The day after my high school graduation, I caught the first bus to Daytona Beach, Fla. I intended to become a soldier of fortune, a taster of life and a seeker of…well…whatever lay ahead. I didn’t take the road less traveled. I plunged into the forest.
My adventure was financed with cash that I had received as graduation gifts. It was less than $50. That was no problem however, because all I needed was money to get there and exist for a while. A former high school classmate who had moved to Ormand Beach had invited me to come down and stay at his family’s home. Food and lodging were secure.
My plan was to get a job as either a life guard or freight handler on a boat that plowed the seas between Florida and the Caribbean. Lifeguarding was my first choice. The working conditions were ideal and it was an envied occupation. Sitting on a high stand, watching the beach beauties and occasionally rescuing drowning swimmers didn’t seem like a bad way to spend a day. Upon inquiry I found that the lifeguard training was a cross between medical school and Army basic training. Once hired they even ran six miles on the beach every morning. I decided to pass on the lifeguard position. Next I went in search of the docks and the boats. I should have paid more attention in geography class back in high school. Daytona was not exactly a port city. There were no big freighter ships.
Soon, my pockets were empty and my welcome was wearing out at my friend’s house. The classified advertisements were my last resort. Only one ad offered hope. It read, “Sales Manager Trainees Wanted, Unlimited Income Potential, No Experience Required.”
The next day I presented myself at the designated location, completed an application and was hired on the spot. Training began immediately. It was then I learned that I had just become a door-to-door encyclopedia salesman.
After a few hours of training in presentation skills, product knowledge and how to overcome objections four of us new salespeople were assigned to a “District Manager,” who took us to a downtown cafe and treated us to lunch. We were then driven to a large subdivision of look-alike houses somewhere between Daytona and Titusville and each dropped off at strategic points.
“I’ll pick you at 4:30 at the shopping center,” said the manager. “Go get ‘em.”
With a briefcase full of samples and a stomach full of butterflies I walked up to the door of the first house, pasted a grin on my face and knocked. A woman who reminded me of my mother opened the door, smiled and asked if she could help me. I launched into my hastily rehearsed presentation. She smiled politely and told me she wasn’t interested. I smiled back and began my response to her objection. I had been trained for just such a moment. She continued smiling and repeated that she wasn’t interested. Only this time she closed the door in the middle of my overcoming her objection.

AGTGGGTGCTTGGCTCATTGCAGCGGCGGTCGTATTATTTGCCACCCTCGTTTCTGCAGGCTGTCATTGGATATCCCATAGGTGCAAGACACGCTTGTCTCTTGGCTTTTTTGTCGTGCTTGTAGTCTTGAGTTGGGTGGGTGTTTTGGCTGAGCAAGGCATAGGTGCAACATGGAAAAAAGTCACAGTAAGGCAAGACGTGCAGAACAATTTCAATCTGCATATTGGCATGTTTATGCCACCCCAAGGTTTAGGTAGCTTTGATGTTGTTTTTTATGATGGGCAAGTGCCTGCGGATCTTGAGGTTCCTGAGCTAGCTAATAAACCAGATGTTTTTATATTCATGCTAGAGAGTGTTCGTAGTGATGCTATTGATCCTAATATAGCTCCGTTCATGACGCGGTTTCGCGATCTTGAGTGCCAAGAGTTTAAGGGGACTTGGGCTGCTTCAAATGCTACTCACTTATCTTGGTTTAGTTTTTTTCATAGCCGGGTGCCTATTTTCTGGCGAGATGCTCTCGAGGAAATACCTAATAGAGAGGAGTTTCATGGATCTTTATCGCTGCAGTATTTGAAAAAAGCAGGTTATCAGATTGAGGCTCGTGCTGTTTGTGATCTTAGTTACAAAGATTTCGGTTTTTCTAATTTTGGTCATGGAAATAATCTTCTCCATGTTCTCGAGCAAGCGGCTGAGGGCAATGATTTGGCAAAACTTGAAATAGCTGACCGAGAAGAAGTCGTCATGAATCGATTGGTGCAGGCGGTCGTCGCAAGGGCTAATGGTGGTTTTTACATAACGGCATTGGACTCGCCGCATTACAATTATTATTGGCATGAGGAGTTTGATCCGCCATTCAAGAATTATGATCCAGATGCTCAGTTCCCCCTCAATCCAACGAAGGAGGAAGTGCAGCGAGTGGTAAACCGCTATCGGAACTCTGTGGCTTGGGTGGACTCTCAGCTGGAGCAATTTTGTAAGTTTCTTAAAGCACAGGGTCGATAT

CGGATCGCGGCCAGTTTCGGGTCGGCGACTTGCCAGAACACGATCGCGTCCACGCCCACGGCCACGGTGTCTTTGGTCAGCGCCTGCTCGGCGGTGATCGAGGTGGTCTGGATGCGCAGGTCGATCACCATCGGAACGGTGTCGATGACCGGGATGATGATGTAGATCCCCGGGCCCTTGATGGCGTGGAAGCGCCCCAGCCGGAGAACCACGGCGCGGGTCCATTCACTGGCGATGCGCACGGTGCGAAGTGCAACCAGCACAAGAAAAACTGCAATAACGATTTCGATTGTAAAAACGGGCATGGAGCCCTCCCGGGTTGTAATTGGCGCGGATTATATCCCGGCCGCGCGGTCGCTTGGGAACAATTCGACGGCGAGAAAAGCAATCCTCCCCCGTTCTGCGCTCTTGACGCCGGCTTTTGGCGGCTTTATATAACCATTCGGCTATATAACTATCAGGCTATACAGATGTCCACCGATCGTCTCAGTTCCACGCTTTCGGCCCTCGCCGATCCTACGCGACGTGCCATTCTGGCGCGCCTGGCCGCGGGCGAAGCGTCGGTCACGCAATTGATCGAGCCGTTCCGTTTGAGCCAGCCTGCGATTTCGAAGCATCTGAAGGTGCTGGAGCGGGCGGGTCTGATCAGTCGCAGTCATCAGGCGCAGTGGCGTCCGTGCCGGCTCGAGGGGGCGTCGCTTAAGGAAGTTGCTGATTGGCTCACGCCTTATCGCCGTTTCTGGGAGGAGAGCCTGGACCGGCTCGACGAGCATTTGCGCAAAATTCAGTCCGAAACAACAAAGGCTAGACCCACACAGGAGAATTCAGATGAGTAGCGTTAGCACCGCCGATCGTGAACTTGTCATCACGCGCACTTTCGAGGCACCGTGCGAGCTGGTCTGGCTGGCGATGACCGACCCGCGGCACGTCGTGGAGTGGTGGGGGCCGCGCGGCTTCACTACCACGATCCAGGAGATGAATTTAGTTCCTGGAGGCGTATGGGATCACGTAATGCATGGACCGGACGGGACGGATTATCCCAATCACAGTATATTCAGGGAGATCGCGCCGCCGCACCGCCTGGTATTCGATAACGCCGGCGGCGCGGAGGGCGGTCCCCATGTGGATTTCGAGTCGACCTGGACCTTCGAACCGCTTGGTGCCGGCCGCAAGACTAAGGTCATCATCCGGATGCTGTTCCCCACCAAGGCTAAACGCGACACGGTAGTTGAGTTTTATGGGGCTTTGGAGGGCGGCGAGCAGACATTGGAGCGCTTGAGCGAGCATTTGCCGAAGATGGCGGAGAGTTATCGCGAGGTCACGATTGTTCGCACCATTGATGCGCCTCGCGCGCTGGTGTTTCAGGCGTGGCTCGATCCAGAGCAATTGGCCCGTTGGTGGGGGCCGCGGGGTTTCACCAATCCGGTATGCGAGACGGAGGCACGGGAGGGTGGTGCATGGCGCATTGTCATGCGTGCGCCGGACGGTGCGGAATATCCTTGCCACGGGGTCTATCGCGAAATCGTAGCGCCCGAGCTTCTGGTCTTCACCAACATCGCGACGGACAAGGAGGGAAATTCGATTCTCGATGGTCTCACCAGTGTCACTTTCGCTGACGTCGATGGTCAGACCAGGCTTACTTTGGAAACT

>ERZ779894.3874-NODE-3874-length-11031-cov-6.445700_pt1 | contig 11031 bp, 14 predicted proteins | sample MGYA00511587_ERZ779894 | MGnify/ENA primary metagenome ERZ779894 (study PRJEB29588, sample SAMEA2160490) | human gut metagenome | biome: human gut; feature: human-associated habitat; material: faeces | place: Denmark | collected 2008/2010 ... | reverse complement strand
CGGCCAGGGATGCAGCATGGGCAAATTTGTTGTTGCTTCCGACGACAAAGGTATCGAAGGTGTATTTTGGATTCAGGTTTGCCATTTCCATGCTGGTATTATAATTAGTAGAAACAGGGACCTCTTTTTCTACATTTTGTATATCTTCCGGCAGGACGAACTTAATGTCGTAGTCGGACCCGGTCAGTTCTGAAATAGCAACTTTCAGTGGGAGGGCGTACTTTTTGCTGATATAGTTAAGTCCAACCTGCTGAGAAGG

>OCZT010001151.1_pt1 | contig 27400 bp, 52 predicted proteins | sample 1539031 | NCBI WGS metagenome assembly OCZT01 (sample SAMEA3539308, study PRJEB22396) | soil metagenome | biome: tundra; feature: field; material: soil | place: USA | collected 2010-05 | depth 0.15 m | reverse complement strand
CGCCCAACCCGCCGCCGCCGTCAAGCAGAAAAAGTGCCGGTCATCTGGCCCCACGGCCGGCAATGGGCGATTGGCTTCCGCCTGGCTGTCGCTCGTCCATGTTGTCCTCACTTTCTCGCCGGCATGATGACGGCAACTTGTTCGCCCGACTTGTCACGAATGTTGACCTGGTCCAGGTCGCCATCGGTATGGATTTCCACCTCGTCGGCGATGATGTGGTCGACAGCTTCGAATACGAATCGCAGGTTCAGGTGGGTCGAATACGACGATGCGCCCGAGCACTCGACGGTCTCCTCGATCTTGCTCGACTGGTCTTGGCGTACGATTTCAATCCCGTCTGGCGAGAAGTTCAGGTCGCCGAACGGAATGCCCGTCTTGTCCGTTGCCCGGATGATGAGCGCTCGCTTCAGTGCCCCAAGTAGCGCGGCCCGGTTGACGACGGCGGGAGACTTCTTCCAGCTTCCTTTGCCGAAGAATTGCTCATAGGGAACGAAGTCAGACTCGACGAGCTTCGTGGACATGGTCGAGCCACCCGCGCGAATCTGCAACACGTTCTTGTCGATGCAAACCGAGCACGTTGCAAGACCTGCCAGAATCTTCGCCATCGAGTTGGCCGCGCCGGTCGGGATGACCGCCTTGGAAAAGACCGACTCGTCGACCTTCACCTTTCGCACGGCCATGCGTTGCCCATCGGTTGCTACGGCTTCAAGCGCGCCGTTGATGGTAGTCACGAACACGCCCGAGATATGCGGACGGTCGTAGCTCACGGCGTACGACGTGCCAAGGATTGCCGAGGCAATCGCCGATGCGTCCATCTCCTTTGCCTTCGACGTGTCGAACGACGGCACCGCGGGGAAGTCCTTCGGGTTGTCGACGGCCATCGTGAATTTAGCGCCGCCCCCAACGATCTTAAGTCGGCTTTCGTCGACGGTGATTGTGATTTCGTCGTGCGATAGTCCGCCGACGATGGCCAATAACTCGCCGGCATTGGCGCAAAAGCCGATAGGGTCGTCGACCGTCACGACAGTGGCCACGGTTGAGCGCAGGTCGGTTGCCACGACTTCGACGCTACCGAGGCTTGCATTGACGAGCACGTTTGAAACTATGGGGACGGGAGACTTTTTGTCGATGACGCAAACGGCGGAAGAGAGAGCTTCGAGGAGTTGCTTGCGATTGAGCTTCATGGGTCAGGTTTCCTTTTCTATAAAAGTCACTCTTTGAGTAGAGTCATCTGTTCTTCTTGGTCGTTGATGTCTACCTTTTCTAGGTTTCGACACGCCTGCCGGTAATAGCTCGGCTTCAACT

I moved on to the second house, where I was greeted by another woman. She reminded me of what my grandmother would have been like if she had been a drill sergeant. A cigarette hung from one side of her mouth. She used the other side to bark, “Whaddya want?” I began my pitch. She slammed the door.
The next four houses brought variations between the two extremes. This job was not going like they said it would in the training session, which by now seemed such a long time ago. I had also become soaked with sweat. At the last house on the street I walked up to the door and said simply and humbly, “You don’t want to buy any encyclopedias, do you?”
The man behind the screen door was middle-aged and crewcut hair. He slowly pushed opened the door and said, “As a matter of fact, I do. The kids are starting school next year and my wife and I have been saying how we need a set of encyclopedias.”
Joy leapt inside of me. I went inside, made my presentation and he bought the full set, complete with supplements and the annual updates. I don’t recall selling another set of encyclopedias. It didn’t matter. I made enough money on that one sale to last me another month in Florida.
By now, I’m sure you are wondering about the point of my story and what it has to do with business, so I’ll get to it. It took many years for me to really appreciate this experience and the lessons that I learned. The psychologist, Abraham Maslow, said that all humans have a hierarchy of needs. After the physical needs of food, clothing and shelter are met, emotional needs are next. Greatest among these is to belong to a group. Then the need to have the respect of others is important.
On that hot, summer day in Florida I experienced the lows and the highs of this concept. The worst experience was rejection, which one does not have when he or she is not part of a group. The best experience was the respect shown by the man who bought what I had to sell.
Businesses that make their customers feel like they are part of a group succeed because they are meeting the customers’ most basic human need. That is why brand loyalty is so important in business. On the other hand, businesses that don’t respect their customers will lose them to another business that does. Understanding human nature is therefore one of the most important keys to success for a business.
Phil Hardwick’s column appears regularly in the Mississippi Business Journal. His e-mail address is firstname.lastname@example.org.